The article analyzes the situation in Southern Manchuria in the Chinese city of Telin in 1901 as a result of the actions of Luzhansky (Luzhanskiy), a railway technician who served in the CER Society. Luzhansky showed direct violence toward indigenous people and Chinese workers during the laying of the track. The established administrative system of administration in the territory of the CER right‑of-way could not resolve the conflict between the Chinese and Russian subjects. Luzhansky's case could have been regulated by the Tianjin Treaty of 1858 and the 1896 treaty for the construction and operation of the railroad, but the railway technician's actions extended beyond Northern Manchuria.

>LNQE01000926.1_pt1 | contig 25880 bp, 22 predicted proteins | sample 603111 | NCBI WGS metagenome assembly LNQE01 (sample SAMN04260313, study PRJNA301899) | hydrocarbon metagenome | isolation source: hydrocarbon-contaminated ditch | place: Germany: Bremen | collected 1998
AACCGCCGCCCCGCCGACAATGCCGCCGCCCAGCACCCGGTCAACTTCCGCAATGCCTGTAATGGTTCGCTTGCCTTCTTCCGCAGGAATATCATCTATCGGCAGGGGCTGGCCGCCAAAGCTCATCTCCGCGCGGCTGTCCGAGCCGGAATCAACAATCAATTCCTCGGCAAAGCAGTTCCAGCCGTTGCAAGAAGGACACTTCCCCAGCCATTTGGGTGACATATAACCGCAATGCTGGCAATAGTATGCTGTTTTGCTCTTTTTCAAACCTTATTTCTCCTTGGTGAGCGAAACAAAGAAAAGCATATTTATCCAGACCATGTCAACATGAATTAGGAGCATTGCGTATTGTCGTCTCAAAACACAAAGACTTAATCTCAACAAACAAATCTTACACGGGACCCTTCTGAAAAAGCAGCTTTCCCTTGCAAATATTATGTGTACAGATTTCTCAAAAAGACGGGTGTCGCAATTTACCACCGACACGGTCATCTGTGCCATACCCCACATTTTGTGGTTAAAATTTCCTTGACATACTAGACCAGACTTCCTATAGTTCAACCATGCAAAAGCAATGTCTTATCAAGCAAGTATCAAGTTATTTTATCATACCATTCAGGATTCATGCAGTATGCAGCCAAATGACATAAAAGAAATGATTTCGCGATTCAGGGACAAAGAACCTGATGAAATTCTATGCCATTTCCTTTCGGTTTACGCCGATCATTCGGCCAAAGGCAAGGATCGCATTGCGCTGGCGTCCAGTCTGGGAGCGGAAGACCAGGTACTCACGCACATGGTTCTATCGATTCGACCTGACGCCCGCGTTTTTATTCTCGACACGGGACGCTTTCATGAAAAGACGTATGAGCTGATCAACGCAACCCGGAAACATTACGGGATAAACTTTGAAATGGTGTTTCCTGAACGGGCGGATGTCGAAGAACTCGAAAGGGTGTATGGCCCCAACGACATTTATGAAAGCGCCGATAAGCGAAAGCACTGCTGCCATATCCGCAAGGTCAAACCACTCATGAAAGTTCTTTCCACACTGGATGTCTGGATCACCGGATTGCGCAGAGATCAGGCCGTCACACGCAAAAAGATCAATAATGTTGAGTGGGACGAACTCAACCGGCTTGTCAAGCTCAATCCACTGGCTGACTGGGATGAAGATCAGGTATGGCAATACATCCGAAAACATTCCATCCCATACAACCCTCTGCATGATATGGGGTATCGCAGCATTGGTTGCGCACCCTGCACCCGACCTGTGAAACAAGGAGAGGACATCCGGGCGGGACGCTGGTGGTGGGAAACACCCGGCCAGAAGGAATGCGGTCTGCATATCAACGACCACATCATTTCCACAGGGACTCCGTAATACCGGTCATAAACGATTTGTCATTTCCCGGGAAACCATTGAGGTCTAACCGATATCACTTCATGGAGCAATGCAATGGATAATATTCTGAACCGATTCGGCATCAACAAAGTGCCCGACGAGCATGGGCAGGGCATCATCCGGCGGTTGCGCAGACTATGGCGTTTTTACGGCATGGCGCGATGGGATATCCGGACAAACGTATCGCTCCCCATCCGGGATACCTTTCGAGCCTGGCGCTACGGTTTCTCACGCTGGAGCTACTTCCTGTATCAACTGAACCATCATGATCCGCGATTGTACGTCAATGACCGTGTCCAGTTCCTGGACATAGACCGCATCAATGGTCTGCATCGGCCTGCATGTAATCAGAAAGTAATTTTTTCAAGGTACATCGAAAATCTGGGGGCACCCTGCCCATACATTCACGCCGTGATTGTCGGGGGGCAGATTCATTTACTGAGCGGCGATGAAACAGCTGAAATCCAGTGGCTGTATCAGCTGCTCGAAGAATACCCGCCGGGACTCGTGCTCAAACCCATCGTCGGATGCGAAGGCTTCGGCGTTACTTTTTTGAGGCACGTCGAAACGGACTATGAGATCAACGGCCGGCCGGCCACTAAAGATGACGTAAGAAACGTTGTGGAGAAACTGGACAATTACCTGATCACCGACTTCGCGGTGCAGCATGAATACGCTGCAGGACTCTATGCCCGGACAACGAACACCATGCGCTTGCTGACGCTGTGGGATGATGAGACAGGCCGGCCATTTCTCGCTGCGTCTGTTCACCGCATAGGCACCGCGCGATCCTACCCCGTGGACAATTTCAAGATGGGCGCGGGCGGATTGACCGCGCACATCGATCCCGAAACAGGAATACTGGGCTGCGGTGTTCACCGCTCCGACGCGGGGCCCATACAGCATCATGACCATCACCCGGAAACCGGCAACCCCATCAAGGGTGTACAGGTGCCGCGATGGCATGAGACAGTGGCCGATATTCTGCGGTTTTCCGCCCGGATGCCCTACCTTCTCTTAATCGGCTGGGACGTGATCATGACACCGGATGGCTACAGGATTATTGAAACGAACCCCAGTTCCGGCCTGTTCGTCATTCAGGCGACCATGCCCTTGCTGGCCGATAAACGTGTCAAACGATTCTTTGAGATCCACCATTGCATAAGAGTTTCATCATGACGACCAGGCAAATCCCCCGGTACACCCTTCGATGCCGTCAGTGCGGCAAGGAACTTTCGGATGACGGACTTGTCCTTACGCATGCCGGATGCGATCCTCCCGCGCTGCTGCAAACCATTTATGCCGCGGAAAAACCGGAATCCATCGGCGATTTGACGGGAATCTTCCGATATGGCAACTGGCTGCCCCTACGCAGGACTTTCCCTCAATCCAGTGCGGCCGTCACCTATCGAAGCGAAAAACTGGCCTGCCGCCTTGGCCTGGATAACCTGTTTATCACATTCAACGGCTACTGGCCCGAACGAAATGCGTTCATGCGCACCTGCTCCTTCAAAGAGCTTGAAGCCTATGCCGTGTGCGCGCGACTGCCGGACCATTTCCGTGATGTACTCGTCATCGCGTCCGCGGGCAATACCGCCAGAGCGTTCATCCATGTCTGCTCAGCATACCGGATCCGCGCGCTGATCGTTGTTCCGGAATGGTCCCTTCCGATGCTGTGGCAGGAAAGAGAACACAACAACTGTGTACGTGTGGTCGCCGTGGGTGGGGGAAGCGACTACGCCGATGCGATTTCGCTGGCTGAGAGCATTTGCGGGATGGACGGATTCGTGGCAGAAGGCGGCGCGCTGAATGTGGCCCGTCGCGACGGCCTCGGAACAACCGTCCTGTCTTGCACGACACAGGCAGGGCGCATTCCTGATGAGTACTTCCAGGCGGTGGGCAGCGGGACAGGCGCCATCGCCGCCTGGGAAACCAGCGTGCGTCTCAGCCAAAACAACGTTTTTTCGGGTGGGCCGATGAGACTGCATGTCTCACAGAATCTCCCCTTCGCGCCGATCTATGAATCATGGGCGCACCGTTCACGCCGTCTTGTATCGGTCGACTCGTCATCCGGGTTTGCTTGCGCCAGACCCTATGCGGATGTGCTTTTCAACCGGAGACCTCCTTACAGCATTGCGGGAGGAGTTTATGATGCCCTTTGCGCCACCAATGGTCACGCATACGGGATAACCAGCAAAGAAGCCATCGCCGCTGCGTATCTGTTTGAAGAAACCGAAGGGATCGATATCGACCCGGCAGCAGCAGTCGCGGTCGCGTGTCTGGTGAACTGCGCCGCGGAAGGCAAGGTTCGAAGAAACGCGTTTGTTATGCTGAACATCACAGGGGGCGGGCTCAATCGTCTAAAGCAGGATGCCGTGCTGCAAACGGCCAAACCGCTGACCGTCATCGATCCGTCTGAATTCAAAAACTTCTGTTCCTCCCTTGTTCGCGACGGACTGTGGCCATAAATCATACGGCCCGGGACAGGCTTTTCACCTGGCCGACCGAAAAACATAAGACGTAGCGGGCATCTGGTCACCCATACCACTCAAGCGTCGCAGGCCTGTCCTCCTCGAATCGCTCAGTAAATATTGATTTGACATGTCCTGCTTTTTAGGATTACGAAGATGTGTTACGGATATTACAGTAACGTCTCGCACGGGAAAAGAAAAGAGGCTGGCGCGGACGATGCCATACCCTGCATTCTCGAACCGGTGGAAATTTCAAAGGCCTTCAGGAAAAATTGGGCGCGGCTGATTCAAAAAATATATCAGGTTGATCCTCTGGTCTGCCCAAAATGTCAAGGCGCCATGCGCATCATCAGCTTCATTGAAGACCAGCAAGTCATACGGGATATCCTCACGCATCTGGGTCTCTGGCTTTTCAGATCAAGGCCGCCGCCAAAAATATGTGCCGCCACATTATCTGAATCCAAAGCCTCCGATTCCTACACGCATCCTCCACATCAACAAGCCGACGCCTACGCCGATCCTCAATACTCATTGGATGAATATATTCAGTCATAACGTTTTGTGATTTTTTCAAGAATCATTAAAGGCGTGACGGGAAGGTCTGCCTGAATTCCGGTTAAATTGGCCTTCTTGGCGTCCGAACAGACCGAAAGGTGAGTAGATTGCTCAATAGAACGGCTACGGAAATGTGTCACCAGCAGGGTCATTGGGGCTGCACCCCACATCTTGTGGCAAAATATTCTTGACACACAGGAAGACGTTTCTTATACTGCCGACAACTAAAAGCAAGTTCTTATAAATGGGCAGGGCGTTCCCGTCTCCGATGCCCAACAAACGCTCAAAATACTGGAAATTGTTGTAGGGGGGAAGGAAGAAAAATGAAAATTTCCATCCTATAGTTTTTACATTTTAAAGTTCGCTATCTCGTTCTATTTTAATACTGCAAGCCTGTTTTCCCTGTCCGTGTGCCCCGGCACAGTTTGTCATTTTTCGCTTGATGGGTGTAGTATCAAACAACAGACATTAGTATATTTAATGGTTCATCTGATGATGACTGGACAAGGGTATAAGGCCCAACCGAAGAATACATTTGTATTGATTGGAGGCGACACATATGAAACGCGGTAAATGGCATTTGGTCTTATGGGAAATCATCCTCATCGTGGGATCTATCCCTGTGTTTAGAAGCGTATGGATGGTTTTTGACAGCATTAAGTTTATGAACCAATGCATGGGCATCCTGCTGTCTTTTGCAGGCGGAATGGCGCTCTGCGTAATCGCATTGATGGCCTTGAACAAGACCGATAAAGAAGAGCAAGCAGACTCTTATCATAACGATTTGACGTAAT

Given that the Luzhansky technician's trial caused a clash of Russian and Chinese jurisdictions, this article examines the formation of the judicial system in the CER right-of-way. Such cases of violations of Chinese rights by Russian railway engineers provoked a discussion between Russian ministers on the issue of organizing a Russian court in Manchuria. The specific case of engineer Luzhansky reflects the colonial behavior and the subject's reaction in frontier territory. This article considers only a local case of the exercise of a special imperial right by a railroad technician and the restriction of his activities as a result of violations of the law, corporate ethics, and the 1898 lease agreement.
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